The Kantian Sublime: From Morality to Art

The Kantian Sublime: From Morality to Art

The Kantian Sublime: From Morality to Art

The Kantian Sublime: From Morality to Art

Synopsis

In recent years Kant's aesthetic theory has been the subject of a widespread revival of interest amongst English-speaking philosophers. This revival, however, has not so far encompassed Kant's aesthetic of the sublime. This neglect is unfortunate because, amongst Continental philosophers,the Kantian sublime is currently receiving widespread discussion in debates about the nature of postmodernism. Paul Crowther thus breaks new ground by providing what is probably the first monograph in any language to be devoted exclusively to Kant's theory of the sublime.

Excerpt

The 1970s and 1980s have witnessed a major renewal of interest in Kant's aesthetics. Paul Guyer, Donald Crawford, Francis Coleman, Eva Schaper, Theodore Uehling, Salim Kemal, and Mary McCloskey have all written books explicitly devoted to the topic; Guyer and Ted Cohen have edited a collection of relevant essays; and Antony Savile and Mary Mothersill have written widely praised general works which involve much discussion of Kant's aesthetic theory. These approaches, however, have concentrated almost exclusively on Kant's treatment of beauty and art. His extensive discussion of the sublime, in contrast, has received scant attention. This neglect is a general characteristic of the reception of Kant's aesthetics in the Anglo-American and German traditions of philosophy in the twentieth century. The reasons behind it have been usefully summarized by Paul Guyer. He suggests that Kant's theory of the sublime does not fit in well with the general framework of The Critique of Judgement—and in particular with the account of aesthetic experience. Indeed, he goes so far as to say that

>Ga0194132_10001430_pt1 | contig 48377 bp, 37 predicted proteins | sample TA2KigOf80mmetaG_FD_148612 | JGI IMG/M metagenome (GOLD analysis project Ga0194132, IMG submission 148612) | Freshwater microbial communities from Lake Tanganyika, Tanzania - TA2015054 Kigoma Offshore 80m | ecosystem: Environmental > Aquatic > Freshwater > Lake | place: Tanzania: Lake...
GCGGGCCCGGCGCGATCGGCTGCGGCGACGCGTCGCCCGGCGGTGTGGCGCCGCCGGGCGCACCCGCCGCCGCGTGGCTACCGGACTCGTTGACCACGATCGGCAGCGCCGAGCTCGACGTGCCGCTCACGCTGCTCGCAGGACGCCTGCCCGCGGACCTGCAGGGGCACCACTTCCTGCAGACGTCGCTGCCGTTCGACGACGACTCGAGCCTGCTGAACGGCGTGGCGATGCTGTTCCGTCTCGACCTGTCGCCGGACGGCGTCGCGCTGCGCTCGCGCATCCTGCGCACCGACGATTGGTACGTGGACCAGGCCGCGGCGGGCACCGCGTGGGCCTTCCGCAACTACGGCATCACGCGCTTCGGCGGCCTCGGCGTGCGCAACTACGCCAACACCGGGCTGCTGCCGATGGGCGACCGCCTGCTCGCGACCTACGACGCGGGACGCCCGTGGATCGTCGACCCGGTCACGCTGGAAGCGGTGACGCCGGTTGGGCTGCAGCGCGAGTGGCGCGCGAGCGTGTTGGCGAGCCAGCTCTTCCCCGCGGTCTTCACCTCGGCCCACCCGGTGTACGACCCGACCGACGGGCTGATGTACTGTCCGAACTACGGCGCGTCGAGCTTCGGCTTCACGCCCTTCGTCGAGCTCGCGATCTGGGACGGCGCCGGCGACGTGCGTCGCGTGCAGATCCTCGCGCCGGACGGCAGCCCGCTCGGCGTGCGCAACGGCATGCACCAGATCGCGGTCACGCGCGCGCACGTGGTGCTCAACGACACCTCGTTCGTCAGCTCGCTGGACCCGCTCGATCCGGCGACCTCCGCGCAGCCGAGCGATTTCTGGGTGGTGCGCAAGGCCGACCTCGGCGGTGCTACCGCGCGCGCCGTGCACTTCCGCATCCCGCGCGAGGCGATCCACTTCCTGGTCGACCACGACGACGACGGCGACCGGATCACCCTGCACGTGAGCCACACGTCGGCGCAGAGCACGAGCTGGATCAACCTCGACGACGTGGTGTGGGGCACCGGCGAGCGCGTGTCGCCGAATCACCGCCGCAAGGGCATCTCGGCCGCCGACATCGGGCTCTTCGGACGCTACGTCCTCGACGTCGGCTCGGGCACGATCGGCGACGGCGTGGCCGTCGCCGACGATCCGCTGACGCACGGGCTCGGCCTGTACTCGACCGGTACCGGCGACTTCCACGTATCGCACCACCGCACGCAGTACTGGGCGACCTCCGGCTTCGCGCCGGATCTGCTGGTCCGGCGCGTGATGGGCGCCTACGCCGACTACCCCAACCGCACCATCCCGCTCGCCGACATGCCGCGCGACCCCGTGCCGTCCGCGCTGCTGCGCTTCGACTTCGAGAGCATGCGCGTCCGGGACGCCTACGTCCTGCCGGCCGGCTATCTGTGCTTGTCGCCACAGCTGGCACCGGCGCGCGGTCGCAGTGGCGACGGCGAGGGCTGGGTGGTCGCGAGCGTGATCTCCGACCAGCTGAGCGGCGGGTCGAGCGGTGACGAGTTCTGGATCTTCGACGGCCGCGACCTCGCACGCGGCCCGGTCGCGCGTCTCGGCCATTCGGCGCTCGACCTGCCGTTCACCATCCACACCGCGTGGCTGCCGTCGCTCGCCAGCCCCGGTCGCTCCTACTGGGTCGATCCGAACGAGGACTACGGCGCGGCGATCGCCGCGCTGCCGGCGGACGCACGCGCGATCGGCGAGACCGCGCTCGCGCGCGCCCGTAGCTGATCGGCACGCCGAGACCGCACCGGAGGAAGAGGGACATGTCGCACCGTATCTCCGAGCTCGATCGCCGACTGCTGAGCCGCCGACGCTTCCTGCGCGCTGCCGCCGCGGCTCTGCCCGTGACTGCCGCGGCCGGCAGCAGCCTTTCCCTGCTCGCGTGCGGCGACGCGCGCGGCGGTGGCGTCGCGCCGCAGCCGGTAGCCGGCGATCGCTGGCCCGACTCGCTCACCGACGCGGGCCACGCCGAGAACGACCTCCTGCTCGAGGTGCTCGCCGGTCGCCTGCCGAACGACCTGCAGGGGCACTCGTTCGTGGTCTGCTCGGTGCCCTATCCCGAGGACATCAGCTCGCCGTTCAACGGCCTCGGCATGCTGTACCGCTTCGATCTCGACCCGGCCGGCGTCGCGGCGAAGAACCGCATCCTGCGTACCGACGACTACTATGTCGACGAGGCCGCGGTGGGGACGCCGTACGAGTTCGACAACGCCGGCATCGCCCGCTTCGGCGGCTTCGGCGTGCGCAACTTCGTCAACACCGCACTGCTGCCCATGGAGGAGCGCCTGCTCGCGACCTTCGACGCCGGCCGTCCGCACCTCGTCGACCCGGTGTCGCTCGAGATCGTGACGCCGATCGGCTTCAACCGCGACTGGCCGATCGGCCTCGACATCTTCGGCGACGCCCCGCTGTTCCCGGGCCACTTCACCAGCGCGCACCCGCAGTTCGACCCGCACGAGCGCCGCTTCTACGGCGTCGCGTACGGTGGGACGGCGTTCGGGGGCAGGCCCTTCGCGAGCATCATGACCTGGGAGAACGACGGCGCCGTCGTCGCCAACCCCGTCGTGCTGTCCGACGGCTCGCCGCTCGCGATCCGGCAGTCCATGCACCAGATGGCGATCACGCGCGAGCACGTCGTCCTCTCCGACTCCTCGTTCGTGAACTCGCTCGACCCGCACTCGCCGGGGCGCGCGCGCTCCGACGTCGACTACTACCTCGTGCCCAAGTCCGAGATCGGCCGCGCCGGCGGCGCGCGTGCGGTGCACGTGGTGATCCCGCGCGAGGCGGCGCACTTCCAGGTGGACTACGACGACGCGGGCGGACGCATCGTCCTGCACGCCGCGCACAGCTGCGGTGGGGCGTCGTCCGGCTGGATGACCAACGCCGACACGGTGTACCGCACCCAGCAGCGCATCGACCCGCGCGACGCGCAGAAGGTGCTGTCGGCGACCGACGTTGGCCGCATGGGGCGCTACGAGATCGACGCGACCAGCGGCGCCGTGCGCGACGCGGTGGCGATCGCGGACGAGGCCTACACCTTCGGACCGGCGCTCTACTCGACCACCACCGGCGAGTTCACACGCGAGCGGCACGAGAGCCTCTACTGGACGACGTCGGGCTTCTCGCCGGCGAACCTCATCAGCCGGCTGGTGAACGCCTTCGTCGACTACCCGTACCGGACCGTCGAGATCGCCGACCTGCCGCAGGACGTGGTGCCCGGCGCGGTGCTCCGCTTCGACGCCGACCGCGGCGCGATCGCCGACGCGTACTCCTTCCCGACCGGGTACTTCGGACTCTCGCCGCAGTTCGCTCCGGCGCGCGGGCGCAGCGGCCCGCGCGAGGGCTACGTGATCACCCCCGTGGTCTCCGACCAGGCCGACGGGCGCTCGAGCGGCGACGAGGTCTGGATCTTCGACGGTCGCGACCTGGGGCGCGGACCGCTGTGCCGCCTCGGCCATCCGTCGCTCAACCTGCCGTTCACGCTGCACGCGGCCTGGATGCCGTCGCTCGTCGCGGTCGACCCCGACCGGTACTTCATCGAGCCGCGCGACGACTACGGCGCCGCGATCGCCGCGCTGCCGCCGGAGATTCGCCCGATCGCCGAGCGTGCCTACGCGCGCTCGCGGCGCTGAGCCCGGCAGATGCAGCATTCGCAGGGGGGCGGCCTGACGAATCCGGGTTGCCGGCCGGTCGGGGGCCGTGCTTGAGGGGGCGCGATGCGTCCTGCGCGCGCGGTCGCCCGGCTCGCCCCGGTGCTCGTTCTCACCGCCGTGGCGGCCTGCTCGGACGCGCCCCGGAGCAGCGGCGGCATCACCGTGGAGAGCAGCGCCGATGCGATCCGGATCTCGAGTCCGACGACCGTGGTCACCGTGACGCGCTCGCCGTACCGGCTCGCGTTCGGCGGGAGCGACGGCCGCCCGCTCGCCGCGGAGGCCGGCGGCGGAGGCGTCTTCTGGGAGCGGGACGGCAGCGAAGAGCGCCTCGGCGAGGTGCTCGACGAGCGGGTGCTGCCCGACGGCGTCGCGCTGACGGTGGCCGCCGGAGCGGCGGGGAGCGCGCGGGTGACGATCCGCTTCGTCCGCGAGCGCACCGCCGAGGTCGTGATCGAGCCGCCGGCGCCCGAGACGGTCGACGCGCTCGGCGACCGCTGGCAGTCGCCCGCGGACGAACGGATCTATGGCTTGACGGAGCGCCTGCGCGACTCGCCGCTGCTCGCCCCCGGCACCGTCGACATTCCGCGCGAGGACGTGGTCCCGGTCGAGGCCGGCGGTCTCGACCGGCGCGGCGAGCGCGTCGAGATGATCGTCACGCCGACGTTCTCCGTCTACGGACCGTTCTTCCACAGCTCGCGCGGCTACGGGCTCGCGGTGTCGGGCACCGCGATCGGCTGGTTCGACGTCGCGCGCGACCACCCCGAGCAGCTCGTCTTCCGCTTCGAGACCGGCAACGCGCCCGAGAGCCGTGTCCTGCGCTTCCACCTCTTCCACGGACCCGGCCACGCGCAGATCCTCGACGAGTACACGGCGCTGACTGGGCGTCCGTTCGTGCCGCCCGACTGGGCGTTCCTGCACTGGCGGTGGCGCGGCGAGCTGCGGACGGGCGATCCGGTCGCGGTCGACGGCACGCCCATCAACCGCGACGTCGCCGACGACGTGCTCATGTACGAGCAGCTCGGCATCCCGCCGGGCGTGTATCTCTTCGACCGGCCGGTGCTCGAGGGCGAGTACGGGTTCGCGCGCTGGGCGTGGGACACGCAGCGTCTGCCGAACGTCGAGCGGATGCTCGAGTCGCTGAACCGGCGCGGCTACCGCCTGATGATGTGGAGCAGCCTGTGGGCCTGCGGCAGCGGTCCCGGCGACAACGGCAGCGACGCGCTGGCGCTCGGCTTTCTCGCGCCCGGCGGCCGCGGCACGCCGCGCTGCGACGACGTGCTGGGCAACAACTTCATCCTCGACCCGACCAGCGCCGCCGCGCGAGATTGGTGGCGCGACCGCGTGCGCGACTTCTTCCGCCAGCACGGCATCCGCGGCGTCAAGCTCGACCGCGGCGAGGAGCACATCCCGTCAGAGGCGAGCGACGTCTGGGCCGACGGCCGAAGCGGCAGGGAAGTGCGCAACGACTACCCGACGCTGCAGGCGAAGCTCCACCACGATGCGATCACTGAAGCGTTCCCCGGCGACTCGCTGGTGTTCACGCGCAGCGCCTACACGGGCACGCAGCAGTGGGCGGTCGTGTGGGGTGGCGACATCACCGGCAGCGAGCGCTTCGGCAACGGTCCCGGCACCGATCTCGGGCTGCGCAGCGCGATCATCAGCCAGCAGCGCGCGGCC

even if there is historical interest in Kant's discussion of the sublime, I think it is safe to assume that his analysis of this particular aesthetic merit will not be of much interest to modern sensibilities, and thus that

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